Editor’s note: Michael Fertik is the founder and CEO of Reputation.com, the world’s leading provider on online privacy and reputation management services. The company recently launched an online medical review monitoring service. Fertik is a member of the World Economic Forum Agenda Council on the Future of the Internet and a recipient of the WEF Technology Pioneer 2011 Award.

Technophile or technophobe, your online presence is becoming increasingly important. Four out of five Internet users now look online when they need health care information, and searches for specific providers make up a sizable portion of their requests, according to recent data from the Pew Research Center. You’ve likely heard a fair amount about the threats this can pose, yet what’s important to keep in mind is that it’s also a powerful opportunity. Below are six key ideas you can use on your own.

Prevention is more effective than treatment: From both a financial and time-saving perspective, preventive reputation building is much more efficient than reacting after a problem appears. Doximity’s public profiles can be a good start–you control what information you share, from practice address to published works. You can also set up an About.me page or a www.YourNameMD.com site, listing any professional information you want to emphasize. In addition, update your practice information on physician review sites. Search engines prioritize websites that have been up for a long time, so there’s no time like the present to get started.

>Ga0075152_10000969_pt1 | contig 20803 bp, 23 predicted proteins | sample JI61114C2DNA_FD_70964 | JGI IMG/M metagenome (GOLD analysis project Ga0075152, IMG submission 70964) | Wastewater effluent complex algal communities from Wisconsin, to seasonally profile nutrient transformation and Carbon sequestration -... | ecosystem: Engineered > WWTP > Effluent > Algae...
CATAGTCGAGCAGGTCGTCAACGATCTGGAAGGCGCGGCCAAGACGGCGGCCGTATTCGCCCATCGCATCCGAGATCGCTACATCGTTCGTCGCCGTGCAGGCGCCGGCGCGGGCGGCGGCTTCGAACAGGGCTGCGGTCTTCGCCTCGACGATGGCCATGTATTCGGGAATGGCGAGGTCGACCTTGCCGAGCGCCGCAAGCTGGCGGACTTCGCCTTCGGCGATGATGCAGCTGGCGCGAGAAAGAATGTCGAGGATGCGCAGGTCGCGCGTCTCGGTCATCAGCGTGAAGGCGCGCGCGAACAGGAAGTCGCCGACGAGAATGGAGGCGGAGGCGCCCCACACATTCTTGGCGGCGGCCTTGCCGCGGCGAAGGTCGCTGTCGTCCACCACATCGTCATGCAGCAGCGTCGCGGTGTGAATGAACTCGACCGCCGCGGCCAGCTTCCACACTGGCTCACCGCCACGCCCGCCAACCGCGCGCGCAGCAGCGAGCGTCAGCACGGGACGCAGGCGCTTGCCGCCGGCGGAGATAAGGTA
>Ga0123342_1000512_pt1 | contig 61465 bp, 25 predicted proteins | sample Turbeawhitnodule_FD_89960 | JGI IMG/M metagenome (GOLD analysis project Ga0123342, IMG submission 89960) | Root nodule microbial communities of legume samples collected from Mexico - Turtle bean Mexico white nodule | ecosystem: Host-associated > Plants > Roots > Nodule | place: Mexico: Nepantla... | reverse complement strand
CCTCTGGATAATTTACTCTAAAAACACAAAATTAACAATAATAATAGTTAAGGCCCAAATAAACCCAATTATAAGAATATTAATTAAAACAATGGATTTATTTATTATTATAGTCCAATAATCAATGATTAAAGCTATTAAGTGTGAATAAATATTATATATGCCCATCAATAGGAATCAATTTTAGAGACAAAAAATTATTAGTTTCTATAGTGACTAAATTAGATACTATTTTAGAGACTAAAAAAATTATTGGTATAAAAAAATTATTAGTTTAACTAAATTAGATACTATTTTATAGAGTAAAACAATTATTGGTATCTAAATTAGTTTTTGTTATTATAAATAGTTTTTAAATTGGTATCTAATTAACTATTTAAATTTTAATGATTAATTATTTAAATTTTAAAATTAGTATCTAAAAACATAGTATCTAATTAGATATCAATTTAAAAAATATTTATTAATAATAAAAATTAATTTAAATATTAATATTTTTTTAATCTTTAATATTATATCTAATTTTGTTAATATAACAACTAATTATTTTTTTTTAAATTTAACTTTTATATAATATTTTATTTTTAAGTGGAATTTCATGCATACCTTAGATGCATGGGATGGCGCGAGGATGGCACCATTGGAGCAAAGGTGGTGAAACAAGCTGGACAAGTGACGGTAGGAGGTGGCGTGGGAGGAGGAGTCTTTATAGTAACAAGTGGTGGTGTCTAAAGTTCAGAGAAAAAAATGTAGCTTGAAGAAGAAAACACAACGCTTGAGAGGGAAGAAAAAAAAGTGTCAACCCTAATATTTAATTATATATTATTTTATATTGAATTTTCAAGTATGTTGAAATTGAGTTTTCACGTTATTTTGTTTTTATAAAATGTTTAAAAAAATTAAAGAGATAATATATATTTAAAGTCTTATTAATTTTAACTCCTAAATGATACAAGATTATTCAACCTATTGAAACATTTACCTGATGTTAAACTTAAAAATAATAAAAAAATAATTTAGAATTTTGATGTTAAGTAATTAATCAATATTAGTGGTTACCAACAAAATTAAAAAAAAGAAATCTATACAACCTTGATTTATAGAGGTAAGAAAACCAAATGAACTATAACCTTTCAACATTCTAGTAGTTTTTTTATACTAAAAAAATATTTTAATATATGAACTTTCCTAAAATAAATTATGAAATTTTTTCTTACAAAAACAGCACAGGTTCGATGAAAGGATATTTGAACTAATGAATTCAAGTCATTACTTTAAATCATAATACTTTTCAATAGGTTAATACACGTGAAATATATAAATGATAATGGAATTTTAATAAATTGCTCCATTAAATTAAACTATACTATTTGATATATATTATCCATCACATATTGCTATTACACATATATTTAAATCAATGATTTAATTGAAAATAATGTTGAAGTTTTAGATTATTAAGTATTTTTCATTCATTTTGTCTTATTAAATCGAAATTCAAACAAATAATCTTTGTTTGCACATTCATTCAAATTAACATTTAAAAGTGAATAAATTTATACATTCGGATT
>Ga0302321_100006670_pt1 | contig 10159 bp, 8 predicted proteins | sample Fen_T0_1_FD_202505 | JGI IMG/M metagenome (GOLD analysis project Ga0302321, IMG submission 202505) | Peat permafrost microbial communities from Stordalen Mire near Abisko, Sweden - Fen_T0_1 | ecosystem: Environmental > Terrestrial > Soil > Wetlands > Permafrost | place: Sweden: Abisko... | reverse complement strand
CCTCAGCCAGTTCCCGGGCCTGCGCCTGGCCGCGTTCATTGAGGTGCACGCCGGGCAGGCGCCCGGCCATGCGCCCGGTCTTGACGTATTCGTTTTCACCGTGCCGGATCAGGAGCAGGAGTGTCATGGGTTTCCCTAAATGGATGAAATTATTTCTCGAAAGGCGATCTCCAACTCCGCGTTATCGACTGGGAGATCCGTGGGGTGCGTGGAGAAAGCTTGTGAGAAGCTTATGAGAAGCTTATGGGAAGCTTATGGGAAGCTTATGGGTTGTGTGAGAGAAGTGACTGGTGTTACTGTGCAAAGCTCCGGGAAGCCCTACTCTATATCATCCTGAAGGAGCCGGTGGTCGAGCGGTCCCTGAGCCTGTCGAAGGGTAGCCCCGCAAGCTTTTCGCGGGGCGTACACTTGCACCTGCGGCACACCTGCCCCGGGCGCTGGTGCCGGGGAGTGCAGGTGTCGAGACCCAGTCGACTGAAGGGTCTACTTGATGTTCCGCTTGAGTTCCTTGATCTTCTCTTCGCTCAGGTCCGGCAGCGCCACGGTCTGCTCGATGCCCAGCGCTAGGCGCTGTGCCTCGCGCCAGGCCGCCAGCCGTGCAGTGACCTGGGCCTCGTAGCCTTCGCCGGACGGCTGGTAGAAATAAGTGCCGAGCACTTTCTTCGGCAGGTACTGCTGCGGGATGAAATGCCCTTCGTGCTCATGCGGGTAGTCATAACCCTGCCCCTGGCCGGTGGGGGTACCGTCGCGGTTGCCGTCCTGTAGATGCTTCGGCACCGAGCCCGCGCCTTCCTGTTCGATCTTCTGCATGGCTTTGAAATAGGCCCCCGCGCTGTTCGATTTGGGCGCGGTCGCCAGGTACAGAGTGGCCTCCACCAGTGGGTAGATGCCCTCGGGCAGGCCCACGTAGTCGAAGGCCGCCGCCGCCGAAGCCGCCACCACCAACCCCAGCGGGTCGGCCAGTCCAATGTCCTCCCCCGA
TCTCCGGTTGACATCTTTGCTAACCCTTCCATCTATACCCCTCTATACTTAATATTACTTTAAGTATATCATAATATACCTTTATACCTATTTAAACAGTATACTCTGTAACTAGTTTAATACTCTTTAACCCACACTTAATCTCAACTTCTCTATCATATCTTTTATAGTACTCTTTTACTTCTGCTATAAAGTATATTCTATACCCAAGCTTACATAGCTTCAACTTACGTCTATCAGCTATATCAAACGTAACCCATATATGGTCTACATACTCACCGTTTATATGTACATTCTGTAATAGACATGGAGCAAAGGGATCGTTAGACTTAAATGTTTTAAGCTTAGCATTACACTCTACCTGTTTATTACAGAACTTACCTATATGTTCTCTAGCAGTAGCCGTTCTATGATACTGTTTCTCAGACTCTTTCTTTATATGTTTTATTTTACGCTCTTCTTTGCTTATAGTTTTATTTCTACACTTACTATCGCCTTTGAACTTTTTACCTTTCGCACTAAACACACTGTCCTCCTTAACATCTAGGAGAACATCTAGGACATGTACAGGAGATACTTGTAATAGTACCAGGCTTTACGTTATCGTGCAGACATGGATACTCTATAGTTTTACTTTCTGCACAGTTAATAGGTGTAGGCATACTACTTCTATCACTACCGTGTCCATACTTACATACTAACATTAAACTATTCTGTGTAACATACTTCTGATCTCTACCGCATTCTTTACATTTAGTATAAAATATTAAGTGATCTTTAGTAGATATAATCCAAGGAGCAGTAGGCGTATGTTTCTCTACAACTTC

Own your presence: If you fail to publish some of your own information, your online reputation will consist entirely of what other people have written about you. Patients often search by condition or procedure, so even if you don’t have any negative reviews, you might, for example, find yourself with a lot of content that–while positive–doesn’t represent the full scope of your practice or interests.

Diversity is your friend: Once you start putting information online, try to hit as many bases as possible. Search engines penalize duplicate content, and they give priority to different types of results: websites, blogs, new articles, journal publications, photos, videos, social media and so on. Make sure you have a presence on several types of sites.